In 1982, the summer before my 15th birthday, my Grandfather got the old Chevy back up and running. He let me take the wheel and gave me a few driving lessons in it. Little did I know it was to become my truck a year later.
Here’s where the fun begins……..
The truck left the farm and took up residence at our house in Crete, less than two miles, as the crow flies, from Horky’s Salvage. My Uncle and Father were the main driving force in getting the truck back to roadworthy status. I was there, but didn’t contribute much to the mechanical repairs at that time.
Once driveable, it went to Southeast Community College for a student’s project in auto body. Some areas, like where my Grandfather crudely cut a hole in the bedside for a homemade tire carrier, the bashed in rear fender to accommodate the spare, and huge dents in the tailgate top rail, were beyond the students' abilities and shop time.
The old truck was then off to the painter in Wilber, Nebraska. I found what I thought was a maroon / burgundy color from 1952 in the local NAPA’s color book. It was called Pimpernel Scarlet. Turns out this was a GMC only color. It was also a vibrant red, not burgundy.
Somehow, my truck ended up a Burgundy color from the painter. I don’t recall if I was part of that discussion or if my parents handled it. It didn’t matter -- it came out exactly as I had pictured it would.
The seats were reupholstered by a shop whose name escapes me.
The final piece was to rebuild the bed. I did have a big hand in this process. I bought some oak planks from the local lumber yard and got the high school wood shop teacher to help me route out the sides for the metal hold down strips. These were treated and prepped for install. Here’s where one of our mistakes due to ignorance played a big part.
The bed spacers had completely rotted away and we had no idea. We installed the wood bed as the main support on the frame. It didn’t take many years for the bed wood to start to bow up. All that nice oak essentially ruined.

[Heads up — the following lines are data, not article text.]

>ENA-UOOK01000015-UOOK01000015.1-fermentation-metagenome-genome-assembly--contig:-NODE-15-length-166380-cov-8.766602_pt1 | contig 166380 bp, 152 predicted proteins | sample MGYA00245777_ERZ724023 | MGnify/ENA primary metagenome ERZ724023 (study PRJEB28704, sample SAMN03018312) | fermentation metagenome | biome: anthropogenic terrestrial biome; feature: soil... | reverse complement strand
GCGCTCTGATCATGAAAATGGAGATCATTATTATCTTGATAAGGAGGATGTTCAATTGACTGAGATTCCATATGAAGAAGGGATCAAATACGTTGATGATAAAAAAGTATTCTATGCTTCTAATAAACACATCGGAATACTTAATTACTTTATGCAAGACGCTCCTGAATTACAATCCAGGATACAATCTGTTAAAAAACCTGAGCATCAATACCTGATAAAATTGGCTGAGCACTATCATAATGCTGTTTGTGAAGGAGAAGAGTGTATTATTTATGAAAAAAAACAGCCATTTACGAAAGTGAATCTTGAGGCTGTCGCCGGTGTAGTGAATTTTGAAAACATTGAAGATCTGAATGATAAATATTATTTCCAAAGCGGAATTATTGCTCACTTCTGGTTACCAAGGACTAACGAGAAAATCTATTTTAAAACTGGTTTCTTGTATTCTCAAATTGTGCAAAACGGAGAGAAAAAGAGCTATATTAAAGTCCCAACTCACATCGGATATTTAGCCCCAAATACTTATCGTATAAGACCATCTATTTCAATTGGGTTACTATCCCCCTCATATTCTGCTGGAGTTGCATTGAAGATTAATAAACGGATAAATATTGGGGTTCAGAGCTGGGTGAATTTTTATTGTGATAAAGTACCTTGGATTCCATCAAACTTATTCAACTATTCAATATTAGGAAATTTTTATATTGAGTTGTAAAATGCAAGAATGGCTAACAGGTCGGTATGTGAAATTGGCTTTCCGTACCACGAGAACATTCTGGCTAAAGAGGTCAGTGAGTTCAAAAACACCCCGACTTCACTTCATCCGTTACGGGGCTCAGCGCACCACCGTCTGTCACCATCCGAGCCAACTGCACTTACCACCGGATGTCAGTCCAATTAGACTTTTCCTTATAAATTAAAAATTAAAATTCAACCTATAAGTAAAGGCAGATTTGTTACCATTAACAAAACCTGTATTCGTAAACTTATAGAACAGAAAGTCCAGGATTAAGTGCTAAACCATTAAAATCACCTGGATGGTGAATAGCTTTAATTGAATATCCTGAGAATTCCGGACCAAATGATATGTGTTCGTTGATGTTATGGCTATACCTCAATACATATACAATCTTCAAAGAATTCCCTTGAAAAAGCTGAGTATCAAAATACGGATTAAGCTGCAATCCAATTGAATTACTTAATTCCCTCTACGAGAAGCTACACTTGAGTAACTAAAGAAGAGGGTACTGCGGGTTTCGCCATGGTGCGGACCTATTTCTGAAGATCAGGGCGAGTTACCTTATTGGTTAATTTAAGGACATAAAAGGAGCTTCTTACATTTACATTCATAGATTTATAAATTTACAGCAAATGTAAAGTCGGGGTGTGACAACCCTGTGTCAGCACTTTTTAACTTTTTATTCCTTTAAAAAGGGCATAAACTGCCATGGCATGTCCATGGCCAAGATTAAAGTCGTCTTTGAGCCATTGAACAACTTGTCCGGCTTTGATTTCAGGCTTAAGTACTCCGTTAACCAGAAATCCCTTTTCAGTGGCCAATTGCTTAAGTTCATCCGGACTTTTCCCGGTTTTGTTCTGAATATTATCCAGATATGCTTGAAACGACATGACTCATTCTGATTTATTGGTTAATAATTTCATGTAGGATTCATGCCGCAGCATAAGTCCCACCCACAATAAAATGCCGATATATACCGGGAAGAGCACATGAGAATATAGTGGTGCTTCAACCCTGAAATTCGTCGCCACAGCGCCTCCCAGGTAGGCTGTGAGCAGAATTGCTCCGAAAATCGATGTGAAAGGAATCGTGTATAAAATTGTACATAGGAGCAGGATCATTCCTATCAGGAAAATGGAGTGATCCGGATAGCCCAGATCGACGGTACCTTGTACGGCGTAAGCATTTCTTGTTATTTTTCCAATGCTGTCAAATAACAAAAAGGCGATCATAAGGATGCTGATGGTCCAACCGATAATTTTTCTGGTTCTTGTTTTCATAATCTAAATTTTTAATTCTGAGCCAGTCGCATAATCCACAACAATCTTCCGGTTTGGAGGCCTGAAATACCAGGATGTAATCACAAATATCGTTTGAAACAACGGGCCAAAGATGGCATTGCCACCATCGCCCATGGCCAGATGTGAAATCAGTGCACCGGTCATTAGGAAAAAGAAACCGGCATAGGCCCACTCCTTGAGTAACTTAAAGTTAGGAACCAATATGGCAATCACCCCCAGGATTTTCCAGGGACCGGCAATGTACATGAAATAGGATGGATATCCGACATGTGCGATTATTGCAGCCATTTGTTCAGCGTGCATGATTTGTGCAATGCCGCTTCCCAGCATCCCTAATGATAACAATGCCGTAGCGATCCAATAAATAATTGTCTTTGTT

I drove the truck as it was for a couple of years. But, it was still a 30+ year old truck at the time, and not the most reliable, and proving to be more upkeep than my budget would allow at the time. I started driving other family vehicles more and more by the time I was a senior.
When I left for college in 1986, I was not allowed to have a car my freshman year, but had formulated a plan for the following summer to make the truck reliable, capable of highway speeds, and a lot more fun (or so I thought).
The summer after my freshman year of college, my Uncle, Father, and I took the truck to the back open space of my Dad’s building and began the process of removing the 216 to be replaced by a small block Chevy. This conversion was eventually completed and I now had the truck dependable and capable of running at highway speeds. The bad part was I had run out of money and time to do anything to the brakes, steering, or suspension.
I soldiered on in this fashion for a couple of years, finding spare parts, accessories, and even three whole parts trucks very cheap. But again, the cost of operation and maintenance was becoming too great. The truck went back out to the farm to be stored in the barn in 1989. As I continued my college career in Lincoln, then Omaha, the truck was always in the back of my mind. Then I met my future wife…..